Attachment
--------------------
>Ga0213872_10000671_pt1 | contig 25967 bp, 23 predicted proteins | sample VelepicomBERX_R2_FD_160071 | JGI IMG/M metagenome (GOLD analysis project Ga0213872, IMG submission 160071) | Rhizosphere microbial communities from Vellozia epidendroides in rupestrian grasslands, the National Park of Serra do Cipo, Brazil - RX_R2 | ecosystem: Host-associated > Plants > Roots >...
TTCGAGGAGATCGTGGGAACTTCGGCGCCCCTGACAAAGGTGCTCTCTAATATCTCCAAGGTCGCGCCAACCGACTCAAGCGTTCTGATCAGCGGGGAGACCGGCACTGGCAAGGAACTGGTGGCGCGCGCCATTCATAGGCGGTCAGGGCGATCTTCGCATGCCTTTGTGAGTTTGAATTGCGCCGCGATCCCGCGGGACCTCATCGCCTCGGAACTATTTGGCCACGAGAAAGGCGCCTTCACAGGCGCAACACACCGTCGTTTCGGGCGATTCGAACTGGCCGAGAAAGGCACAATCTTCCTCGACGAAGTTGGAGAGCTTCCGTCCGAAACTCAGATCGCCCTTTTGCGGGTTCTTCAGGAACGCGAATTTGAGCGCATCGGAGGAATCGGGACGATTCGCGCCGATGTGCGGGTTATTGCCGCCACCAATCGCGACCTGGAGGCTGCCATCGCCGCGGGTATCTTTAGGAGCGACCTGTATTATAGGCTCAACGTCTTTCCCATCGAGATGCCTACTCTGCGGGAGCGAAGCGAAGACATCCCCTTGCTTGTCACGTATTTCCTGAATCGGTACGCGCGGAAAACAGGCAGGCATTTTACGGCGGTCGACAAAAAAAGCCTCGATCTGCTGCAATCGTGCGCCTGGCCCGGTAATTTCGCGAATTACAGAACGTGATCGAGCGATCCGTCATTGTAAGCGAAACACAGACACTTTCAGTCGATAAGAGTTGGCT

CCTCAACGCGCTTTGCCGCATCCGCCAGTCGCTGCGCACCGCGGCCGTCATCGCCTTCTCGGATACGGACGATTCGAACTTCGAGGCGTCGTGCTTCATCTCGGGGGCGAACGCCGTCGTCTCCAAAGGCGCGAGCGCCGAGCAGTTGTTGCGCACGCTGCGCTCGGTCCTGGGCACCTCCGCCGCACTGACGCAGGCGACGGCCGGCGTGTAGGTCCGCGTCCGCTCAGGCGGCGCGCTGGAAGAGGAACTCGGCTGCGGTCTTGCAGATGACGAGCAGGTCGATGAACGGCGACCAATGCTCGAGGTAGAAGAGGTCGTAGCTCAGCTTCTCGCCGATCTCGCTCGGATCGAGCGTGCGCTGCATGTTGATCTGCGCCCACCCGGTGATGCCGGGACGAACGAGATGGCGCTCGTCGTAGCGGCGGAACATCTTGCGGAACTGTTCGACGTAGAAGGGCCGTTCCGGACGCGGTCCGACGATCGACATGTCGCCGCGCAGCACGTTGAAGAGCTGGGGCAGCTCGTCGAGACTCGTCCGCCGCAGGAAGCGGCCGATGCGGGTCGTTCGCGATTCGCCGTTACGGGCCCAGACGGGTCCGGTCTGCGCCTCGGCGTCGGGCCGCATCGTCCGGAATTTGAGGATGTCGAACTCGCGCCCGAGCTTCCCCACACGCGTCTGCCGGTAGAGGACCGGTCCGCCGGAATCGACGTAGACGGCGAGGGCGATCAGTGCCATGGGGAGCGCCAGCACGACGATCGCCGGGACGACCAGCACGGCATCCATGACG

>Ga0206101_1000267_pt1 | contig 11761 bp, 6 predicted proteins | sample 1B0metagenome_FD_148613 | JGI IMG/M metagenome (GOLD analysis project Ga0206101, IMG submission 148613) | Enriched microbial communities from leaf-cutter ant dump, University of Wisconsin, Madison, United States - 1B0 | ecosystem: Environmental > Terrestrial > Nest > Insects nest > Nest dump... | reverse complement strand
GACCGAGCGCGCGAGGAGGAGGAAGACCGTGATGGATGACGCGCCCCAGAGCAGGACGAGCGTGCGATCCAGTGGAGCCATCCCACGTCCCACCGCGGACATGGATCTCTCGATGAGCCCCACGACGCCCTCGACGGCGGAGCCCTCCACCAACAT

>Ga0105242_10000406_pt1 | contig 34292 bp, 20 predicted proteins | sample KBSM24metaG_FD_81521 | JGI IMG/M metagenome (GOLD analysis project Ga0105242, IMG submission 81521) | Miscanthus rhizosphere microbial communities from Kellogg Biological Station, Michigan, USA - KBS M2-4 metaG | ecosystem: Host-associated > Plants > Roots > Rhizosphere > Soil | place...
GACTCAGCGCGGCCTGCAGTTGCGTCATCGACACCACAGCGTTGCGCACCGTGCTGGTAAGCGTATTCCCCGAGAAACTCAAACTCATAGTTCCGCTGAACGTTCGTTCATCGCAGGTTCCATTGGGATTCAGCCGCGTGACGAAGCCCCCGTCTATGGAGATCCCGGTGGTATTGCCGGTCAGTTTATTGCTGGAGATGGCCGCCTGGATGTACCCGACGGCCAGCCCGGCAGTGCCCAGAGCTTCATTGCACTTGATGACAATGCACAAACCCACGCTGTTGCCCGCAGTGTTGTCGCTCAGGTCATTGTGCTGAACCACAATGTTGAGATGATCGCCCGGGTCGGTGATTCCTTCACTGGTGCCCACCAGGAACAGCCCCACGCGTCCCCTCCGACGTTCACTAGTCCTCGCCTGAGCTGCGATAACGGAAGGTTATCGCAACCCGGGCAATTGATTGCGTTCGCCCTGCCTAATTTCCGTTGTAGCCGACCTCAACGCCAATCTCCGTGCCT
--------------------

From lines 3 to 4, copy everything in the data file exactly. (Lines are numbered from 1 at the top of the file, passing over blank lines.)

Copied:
CCTCAACGCGCTTTGCCGCATCCGCCAGTCGCTGCGCACCGCGGCCGTCATCGCCTTCTCGGATACGGACGATTCGAACTTCGAGGCGTCGTGCTTCATCTCGGGGGCGAACGCCGTCGTCTCCAAAGGCGCGAGCGCCGAGCAGTTGTTGCGCACGCTGCGCTCGGTCCTGGGCACCTCCGCCGCACTGACGCAGGCGACGGCCGGCGTGTAGGTCCGCGTCCGCTCAGGCGGCGCGCTGGAAGAGGAACTCGGCTGCGGTCTTGCAGATGACGAGCAGGTCGATGAACGGCGACCAATGCTCGAGGTAGAAGAGGTCGTAGCTCAGCTTCTCGCCGATCTCGCTCGGATCGAGCGTGCGCTGCATGTTGATCTGCGCCCACCCGGTGATGCCGGGACGAACGAGATGGCGCTCGTCGTAGCGGCGGAACATCTTGCGGAACTGTTCGACGTAGAAGGGCCGTTCCGGACGCGGTCCGACGATCGACATGTCGCCGCGCAGCACGTTGAAGAGCTGGGGCAGCTCGTCGAGACTCGTCCGCCGCAGGAAGCGGCCGATGCGGGTCGTTCGCGATTCGCCGTTACGGGCCCAGACGGGTCCGGTCTGCGCCTCGGCGTCGGGCCGCATCGTCCGGAATTTGAGGATGTCGAACTCGCGCCCGAGCTTCCCCACACGCGTCTGCCGGTAGAGGACCGGTCCGCCGGAATCGACGTAGACGGCGAGGGCGATCAGTGCCATGGGGAGCGCCAGCACGACGATCGCCGGGACGACCAGCACGGCATCCATGACG

>Ga0206101_1000267_pt1 | contig 11761 bp, 6 predicted proteins | sample 1B0metagenome_FD_148613 | JGI IMG/M metagenome (GOLD analysis project Ga0206101, IMG submission 148613) | Enriched microbial communities from leaf-cutter ant dump, University of Wisconsin, Madison, United States - 1B0 | ecosystem: Environmental > Terrestrial > Nest > Insects nest > Nest dump... | reverse complement strand